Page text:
The use of a HasSubSnaplet type class is a completely optional pattern that can reduce the "with subSnaplet" boilerplate in situations where it doesn't make sense to have more than one instance of SubSnaplet. We chose to do that for the Heist snaplet that ships in the snap package because it makes sense for the Heist snaplet and provides users an example of the pattern.

Since the type class is completely optional and roughly orthogonal to the choice of lens, for the rest of this answer I'll focus on what to do without the type class.

The intent of the API is that you use lenses (not "plain references" that get you something wrapped in the Snaplet data type) to access your state. This is because mutating state during the course of request processing is a fundamental ability that we wanted Snaplets to provide. For the most part, we intended for Snaplet to be an opaque wrapper that the end user doesn't need to touch except in their snaplet's state type. This is why the MonadState instance gets you directly to your type without the Snaplet wrapper.

With that said, there are four basic access patterns. We can see these looking at the MonadSnaplet type class.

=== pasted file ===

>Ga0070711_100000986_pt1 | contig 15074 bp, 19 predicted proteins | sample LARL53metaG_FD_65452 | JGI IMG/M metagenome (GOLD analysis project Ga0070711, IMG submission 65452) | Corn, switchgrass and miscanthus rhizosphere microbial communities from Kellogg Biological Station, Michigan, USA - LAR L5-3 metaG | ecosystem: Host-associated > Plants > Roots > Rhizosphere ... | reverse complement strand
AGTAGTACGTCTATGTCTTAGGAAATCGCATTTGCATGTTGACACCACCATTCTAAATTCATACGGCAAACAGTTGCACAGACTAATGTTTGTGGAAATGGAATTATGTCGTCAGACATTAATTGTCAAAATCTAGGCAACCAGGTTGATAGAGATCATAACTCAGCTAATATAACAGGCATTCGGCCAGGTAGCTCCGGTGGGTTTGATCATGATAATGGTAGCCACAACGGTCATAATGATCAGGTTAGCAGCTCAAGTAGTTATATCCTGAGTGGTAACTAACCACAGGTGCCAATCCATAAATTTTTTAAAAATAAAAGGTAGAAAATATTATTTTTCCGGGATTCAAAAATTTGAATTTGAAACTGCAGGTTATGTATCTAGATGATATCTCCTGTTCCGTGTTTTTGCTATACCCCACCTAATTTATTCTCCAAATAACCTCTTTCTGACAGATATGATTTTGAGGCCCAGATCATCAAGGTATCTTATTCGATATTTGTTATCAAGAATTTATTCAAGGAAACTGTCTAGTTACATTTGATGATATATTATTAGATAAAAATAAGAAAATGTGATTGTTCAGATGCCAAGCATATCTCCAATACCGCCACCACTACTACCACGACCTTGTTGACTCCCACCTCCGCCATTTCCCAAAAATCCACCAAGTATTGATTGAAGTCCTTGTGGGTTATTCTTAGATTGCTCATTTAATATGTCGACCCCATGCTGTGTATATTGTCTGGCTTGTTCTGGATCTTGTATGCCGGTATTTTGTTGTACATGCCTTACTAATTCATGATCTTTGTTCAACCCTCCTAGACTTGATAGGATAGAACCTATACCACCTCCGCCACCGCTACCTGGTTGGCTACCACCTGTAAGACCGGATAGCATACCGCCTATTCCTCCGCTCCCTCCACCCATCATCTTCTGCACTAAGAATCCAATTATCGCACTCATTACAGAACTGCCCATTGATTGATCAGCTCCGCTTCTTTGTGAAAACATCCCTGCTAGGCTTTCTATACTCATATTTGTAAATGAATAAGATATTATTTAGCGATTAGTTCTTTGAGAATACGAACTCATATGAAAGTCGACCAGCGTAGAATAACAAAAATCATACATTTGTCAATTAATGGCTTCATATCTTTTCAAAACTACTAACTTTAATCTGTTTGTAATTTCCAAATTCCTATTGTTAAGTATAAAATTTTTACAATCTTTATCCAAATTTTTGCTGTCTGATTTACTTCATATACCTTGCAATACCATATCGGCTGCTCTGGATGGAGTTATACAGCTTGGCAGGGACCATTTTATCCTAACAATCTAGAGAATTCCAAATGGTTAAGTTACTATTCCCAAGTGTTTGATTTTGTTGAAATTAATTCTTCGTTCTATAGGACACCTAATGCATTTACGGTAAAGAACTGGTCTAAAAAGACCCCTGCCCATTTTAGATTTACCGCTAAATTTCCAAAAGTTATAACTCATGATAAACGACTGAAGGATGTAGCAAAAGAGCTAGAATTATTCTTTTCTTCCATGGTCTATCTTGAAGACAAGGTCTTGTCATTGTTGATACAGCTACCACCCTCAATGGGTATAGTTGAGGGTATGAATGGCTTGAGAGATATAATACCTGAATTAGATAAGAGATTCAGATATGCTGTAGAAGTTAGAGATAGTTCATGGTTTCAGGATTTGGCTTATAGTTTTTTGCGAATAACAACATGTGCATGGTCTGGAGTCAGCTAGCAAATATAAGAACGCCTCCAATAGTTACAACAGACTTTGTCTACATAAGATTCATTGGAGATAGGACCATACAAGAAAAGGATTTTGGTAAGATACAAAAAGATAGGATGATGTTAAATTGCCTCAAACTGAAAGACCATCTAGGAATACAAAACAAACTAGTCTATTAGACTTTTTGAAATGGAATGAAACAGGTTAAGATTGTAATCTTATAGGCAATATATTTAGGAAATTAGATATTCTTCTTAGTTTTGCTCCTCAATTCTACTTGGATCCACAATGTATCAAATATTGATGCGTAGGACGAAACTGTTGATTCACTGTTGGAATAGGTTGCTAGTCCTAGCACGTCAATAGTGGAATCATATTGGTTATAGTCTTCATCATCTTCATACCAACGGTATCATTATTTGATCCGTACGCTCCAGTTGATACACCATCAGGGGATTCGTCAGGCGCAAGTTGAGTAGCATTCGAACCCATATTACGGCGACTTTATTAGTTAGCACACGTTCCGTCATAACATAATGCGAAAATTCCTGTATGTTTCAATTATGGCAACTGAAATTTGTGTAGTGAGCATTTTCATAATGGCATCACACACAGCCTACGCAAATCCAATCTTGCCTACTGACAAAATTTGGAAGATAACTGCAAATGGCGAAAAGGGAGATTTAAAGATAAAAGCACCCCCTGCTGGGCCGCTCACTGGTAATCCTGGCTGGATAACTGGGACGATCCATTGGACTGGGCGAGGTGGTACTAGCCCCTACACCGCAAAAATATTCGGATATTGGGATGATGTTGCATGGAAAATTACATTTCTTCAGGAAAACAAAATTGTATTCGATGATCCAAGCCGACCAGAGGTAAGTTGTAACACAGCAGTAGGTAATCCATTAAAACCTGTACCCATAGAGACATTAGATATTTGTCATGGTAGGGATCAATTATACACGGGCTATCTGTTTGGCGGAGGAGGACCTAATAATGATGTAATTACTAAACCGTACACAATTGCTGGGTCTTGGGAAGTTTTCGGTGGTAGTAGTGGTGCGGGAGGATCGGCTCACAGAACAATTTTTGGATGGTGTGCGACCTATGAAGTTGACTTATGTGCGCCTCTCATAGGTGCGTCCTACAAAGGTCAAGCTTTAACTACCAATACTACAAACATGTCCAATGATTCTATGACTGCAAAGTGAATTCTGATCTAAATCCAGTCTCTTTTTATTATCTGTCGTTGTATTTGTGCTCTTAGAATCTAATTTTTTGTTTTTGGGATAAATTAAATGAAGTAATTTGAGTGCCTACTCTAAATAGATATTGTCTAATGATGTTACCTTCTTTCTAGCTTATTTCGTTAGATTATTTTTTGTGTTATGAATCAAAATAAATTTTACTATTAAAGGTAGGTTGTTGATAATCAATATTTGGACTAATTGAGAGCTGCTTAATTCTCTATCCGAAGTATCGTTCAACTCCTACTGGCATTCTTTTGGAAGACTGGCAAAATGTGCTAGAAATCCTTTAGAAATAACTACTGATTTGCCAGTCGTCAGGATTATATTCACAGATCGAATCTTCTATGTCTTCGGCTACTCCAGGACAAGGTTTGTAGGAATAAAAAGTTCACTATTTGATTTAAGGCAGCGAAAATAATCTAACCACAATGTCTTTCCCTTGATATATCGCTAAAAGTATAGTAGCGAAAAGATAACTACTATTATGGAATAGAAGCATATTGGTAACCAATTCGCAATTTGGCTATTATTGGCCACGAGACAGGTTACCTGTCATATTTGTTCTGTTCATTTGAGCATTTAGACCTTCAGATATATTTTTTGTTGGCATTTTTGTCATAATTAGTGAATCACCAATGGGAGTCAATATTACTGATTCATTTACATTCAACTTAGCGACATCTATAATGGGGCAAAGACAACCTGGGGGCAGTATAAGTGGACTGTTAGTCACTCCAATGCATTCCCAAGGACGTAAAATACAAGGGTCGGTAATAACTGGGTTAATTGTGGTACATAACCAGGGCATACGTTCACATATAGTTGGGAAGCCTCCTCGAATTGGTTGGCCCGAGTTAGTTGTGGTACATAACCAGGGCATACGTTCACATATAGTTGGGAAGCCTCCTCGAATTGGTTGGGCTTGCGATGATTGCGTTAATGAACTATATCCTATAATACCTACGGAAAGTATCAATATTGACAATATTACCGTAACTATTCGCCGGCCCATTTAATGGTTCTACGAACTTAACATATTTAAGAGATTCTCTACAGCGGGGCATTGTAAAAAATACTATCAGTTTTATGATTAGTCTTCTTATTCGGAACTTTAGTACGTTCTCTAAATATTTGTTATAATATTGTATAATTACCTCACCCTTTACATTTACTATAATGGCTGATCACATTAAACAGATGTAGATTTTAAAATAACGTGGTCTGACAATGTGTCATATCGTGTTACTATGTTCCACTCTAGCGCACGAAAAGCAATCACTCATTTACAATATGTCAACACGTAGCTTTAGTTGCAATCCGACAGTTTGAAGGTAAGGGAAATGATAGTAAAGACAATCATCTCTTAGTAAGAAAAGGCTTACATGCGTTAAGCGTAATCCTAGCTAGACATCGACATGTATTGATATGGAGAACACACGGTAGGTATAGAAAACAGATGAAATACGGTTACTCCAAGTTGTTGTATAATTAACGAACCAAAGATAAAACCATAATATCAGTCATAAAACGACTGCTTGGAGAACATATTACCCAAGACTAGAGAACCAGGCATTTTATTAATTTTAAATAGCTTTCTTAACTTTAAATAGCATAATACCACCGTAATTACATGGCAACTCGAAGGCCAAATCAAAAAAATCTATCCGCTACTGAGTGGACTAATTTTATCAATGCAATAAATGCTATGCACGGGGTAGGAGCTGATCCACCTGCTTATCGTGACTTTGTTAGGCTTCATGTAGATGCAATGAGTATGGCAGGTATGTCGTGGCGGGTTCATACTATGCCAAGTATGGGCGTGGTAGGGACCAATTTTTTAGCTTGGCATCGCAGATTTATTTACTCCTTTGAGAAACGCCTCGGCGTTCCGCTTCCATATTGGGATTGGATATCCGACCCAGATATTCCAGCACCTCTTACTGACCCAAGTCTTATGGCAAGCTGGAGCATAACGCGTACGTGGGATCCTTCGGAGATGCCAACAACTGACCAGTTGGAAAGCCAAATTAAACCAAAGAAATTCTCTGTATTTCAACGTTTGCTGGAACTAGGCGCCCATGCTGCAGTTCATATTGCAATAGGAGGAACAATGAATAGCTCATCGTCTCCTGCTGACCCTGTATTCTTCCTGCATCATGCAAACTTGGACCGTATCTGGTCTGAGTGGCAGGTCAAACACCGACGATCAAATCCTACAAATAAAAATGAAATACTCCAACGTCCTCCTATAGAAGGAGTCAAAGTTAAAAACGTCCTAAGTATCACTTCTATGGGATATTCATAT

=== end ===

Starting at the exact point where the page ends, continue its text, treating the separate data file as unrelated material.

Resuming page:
with     :: Lens     v       (Snaplet v') -> m b v' a -> m b v a
withTop  :: Lens     b       (Snaplet v') -> m b v' a -> m b v a
with'    :: Lens (Snaplet v) (Snaplet v') -> m b v' a -> m b v a
withTop' :: Lens (Snaplet b) (Snaplet v') -> m b v' a -> m b v a

The lens pattern embodied in the first two functions is the kind of lenses that are generated for you automatically by the data-lens-template package with TemplateHaskell and are the most natural to use. Therefore, this is the recommended pattern. (Hence the shorter, non-primed name.) The difference between with and withTop is that with takes a relative lens and withTop takes an absolute lens. Most of the time I use relative lenses. But we wanted to allow the use of absolute lenses because I can imagine complex applications where one snaplet might need to get at something provided by another snaplet, but one that is not a descendant of the current snaplet.

Occasionally there are situations where you want to be able to have an identity lens. That requires a Lens (Snaplet a) (Snaplet b). So the second two primed functions are analogous to the first two except they take this kind of lens.